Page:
Democracy in Architecture (& in Office)

By now everyone has seen offices without walls. But how about an office with no walls, no divider panels, and no fixed workstations? A space where everyone from the CEO to the most junior admin uses identical furniture – all on wheels – that can be moved at a moment’s notice anywhere in the building to collaborate with different co-workers on different projects?If that sounds like a recipe for office anarchy, tell it to the judges of the American Institute of Architects’ 2007 Business Architecture Awards, who conferred the chapter’s top prize on the office space of Internet marketing services firm Vertrue Inc. Located at 20 Glover Avenue in Norwalk, the Vertrue Space was created by CPG Architects of Stamford, CT.

It isn’t every day that an architect meets a CEO who wants to go well beyond “thinking outside the box.” But that was certainly true of Vertrue CEO Gary Johnson.

Johnson’s vision for himself and his 260 colleagues was to have no offices, no panels around workstations, plenty of breakout areas, and various sizes of conference rooms for individual work as well as teamwork.

Wheels were in. The idea was to have all the furniture portable, within a radius, by the employees. The entire Vertrue team agreed that everyone from CEO to admin would get an identical standard workspace consisting of a mobile desk and a complement of mobile files, storage, and a small table.

The most daunting challenge the CPG team faced was how to get power, telephone, and data cabling to each desk knowing that the desk could be placed by its owner anywhere within an allotted area. CPG factored in codes and the needs of the construction schedule. This approach was virtually unprecedented and simply finding vendors and fabricators willing to take it on consumes a lot of energy.

Mechanicals run exposed in the ceiling. German-made mobile desks connect via a ceiling “python” – spiral wiring that accommodates all cabling for computer, Internet, sound, and phone.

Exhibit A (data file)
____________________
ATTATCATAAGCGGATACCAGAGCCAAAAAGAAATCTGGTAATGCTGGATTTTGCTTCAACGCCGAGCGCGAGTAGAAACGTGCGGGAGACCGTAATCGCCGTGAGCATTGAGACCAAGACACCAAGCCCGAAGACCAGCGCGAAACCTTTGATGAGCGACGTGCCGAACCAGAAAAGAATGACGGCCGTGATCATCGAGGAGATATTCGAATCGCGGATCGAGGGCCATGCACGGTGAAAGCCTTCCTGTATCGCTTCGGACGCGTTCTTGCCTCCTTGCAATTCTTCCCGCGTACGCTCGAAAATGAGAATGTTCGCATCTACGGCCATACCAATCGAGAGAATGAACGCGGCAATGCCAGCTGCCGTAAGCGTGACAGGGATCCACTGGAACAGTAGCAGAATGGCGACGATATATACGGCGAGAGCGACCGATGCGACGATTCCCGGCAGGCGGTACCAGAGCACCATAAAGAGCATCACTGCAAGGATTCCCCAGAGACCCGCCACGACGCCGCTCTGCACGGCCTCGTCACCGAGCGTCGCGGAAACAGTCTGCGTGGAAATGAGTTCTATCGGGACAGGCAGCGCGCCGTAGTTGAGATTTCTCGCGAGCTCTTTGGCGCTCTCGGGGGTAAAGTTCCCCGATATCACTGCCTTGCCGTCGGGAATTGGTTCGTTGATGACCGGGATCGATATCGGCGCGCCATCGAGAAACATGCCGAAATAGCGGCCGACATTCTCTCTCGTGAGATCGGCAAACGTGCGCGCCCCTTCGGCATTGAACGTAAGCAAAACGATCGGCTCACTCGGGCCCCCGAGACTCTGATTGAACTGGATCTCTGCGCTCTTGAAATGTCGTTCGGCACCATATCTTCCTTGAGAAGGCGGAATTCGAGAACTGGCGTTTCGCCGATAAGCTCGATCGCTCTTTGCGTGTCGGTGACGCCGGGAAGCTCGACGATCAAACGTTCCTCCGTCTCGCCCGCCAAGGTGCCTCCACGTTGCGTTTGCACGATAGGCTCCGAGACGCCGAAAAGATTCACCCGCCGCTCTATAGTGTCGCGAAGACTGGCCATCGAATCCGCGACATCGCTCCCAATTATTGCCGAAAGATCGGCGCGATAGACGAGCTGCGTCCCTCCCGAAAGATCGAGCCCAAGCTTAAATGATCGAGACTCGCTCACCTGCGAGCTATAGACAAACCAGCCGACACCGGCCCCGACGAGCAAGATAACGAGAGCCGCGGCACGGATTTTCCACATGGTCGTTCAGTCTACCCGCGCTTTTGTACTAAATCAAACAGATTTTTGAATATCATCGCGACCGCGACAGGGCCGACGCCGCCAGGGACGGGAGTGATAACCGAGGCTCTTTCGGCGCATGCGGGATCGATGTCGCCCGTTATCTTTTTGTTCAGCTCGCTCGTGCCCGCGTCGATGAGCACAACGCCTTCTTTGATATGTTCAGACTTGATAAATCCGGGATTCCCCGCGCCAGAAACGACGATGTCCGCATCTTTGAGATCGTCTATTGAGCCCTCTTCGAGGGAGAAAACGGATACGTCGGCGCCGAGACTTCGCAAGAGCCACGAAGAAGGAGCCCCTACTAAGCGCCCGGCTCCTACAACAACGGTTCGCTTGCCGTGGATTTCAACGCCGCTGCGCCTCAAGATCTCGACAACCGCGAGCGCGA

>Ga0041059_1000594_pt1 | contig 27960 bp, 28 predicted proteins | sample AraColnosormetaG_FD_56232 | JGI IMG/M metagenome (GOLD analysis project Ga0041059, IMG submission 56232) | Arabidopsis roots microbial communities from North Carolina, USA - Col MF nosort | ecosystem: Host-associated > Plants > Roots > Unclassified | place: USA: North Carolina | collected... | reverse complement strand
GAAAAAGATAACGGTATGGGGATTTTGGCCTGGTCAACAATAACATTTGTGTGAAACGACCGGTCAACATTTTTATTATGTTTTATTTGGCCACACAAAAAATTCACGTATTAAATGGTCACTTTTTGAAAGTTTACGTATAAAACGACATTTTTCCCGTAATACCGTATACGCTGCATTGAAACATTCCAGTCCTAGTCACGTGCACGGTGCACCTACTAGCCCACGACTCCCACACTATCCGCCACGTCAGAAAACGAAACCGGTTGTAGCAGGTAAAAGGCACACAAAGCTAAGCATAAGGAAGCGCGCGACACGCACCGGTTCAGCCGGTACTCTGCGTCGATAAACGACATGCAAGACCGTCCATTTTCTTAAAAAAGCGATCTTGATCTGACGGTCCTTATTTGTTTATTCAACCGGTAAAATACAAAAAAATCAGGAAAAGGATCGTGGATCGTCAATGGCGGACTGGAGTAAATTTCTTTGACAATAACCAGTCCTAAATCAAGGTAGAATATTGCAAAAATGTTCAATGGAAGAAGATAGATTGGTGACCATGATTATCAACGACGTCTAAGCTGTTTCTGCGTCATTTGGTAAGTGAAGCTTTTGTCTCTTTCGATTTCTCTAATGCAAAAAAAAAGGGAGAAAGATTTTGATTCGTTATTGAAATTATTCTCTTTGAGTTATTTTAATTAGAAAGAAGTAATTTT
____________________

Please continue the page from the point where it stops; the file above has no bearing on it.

Working from sketches to mock-ups CPG pulled together a production prototype just in time.

Immediately upon move-in, Vertrue’s employees set about arranging their own spaces and relocating at will. Special attention to sound masking and lighting rounded out the support of the open environment.

“Everybody has exactly the same desk,” says Vertrue EVP George Thomas. “You can unplug your computer and phone and wheel your desk across the room and plugin there.

“It’s an environment that enhances the company policy of open communication as well as innovative thinking.”

“Our new open office environment reflects our corporate culture and values, which include collaborative and innovative thinking, open communication, and adaptability,” adds CEO Johnson. “I believe this environment will lead to even greater creativity, faster production, and ultimately greater returns for Vertrue.

Before its dramatic transformation at the hands of Beinfield Architecture, you probably would never have noticed the undistinguished structure at 727 Post Road East in Westport. After they got done with it, you couldn’t miss it. Neither would you want to.

The client, Vertical Ventures, wanted its new headquarters to reflect the innovation it brought to the window manufacturing industry, as well as to have a significant street presence on busy Route 1. Strict Westport zoning requires that the building’s existing volume (footprint) and roof line be maintained, so the architectural challenge of creating a dynamic new image was a daunting one.

“The panelized exterior cladding systems provide a strong underlying order for an abstract composition of exterior materials,” according to the architects. “The structural glazing and solid panels are flush with each other to equalize their importance as cladding materials.

“The same materials – glass, metal, and wood – are also used throughout the interiors to create a sleek, open, and luxurious environment,” the architect adds.

The jury was impressed by the transformation.

“A clear connection between the client’s product and the project was made prominently and well,” wrote a juror. “There was a nice blend of materials, generating warmth. The architect reached the client’s objectives of having the cutting edge and the traditional meet.”

“To say that the completed project was dramatic and far exceeded our expectations is an understatement,” is what Vertical Ventures President Robert Hornung has to say.

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